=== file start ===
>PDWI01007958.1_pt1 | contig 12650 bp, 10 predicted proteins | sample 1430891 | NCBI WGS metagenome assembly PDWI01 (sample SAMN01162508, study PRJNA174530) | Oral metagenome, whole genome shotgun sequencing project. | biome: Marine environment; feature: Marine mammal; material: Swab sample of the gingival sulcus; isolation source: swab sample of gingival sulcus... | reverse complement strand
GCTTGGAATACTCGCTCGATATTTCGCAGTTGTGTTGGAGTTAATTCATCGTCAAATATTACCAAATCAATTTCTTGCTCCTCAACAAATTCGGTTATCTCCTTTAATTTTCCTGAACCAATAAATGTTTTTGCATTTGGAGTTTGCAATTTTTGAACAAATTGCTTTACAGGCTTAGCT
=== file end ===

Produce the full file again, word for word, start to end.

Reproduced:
>PDWI01007958.1_pt1 | contig 12650 bp, 10 predicted proteins | sample 1430891 | NCBI WGS metagenome assembly PDWI01 (sample SAMN01162508, study PRJNA174530) | Oral metagenome, whole genome shotgun sequencing project. | biome: Marine environment; feature: Marine mammal; material: Swab sample of the gingival sulcus; isolation source: swab sample of gingival sulcus... | reverse complement strand
GCTTGGAATACTCGCTCGATATTTCGCAGTTGTGTTGGAGTTAATTCATCGTCAAATATTACCAAATCAATTTCTTGCTCCTCAACAAATTCGGTTATCTCCTTTAATTTTCCTGAACCAATAAATGTTTTTGCATTTGGAGTTTGCAATTTTTGAACAAATTGCTTTACAGGCTTAGCT